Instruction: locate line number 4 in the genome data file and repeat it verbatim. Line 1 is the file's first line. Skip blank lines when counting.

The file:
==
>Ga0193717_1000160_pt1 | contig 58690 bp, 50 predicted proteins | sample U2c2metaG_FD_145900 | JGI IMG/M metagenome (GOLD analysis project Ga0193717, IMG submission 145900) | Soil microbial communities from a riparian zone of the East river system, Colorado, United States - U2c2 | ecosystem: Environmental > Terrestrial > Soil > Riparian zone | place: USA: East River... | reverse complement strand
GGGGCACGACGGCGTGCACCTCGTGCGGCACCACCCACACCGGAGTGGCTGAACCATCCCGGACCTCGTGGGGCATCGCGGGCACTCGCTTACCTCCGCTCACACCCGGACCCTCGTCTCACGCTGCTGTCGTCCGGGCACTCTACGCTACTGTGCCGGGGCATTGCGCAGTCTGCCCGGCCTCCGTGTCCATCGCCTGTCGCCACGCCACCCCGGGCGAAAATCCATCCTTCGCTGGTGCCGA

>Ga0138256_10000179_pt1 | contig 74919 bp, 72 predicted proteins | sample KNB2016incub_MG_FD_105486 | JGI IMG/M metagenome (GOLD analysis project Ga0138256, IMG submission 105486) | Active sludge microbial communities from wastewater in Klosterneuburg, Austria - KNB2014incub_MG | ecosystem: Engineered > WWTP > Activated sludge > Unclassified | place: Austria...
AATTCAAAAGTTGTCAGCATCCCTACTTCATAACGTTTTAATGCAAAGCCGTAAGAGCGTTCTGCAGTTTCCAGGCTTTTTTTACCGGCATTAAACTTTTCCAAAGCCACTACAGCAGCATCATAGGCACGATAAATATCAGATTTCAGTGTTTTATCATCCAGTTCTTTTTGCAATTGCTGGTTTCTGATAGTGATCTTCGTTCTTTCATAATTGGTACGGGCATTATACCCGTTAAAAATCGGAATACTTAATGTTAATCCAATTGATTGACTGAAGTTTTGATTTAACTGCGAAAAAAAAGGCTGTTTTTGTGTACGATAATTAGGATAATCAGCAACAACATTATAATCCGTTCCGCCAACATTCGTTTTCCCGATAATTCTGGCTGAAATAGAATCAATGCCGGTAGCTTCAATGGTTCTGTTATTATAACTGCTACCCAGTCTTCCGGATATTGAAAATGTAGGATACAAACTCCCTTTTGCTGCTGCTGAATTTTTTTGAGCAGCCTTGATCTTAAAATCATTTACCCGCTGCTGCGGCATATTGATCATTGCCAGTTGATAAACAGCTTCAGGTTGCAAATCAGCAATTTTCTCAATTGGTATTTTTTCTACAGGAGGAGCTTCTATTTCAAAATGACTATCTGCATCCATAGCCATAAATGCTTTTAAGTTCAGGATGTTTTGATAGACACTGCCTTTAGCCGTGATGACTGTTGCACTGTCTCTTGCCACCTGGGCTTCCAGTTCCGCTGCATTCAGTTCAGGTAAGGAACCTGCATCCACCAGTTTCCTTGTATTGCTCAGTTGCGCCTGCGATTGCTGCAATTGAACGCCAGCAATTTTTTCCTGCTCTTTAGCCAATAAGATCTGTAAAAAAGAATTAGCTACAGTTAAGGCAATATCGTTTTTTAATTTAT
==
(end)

AATTCAAAAGTTGTCAGCATCCCTACTTCATAACGTTTTAATGCAAAGCCGTAAGAGCGTTCTGCAGTTTCCAGGCTTTTTTTACCGGCATTAAACTTTTCCAAAGCCACTACAGCAGCATCATAGGCACGATAAATATCAGATTTCAGTGTTTTATCATCCAGTTCTTTTTGCAATTGCTGGTTTCTGATAGTGATCTTCGTTCTTTCATAATTGGTACGGGCATTATACCCGTTAAAAATCGGAATACTTAATGTTAATCCAATTGATTGACTGAAGTTTTGATTTAACTGCGAAAAAAAAGGCTGTTTTTGTGTACGATAATTAGGATAATCAGCAACAACATTATAATCCGTTCCGCCAACATTCGTTTTCCCGATAATTCTGGCTGAAATAGAATCAATGCCGGTAGCTTCAATGGTTCTGTTATTATAACTGCTACCCAGTCTTCCGGATATTGAAAATGTAGGATACAAACTCCCTTTTGCTGCTGCTGAATTTTTTTGAGCAGCCTTGATCTTAAAATCATTTACCCGCTGCTGCGGCATATTGATCATTGCCAGTTGATAAACAGCTTCAGGTTGCAAATCAGCAATTTTCTCAATTGGTATTTTTTCTACAGGAGGAGCTTCTATTTCAAAATGACTATCTGCATCCATAGCCATAAATGCTTTTAAGTTCAGGATGTTTTGATAGACACTGCCTTTAGCCGTGATGACTGTTGCACTGTCTCTTGCCACCTGGGCTTCCAGTTCCGCTGCATTCAGTTCAGGTAAGGAACCTGCATCCACCAGTTTCCTTGTATTGCTCAGTTGCGCCTGCGATTGCTGCAATTGAACGCCAGCAATTTTTTCCTGCTCTTTAGCCAATAAGATCTGTAAAAAAGAATTAGCTACAGTTAAGGCAATATCGTTTTTTAATTTAT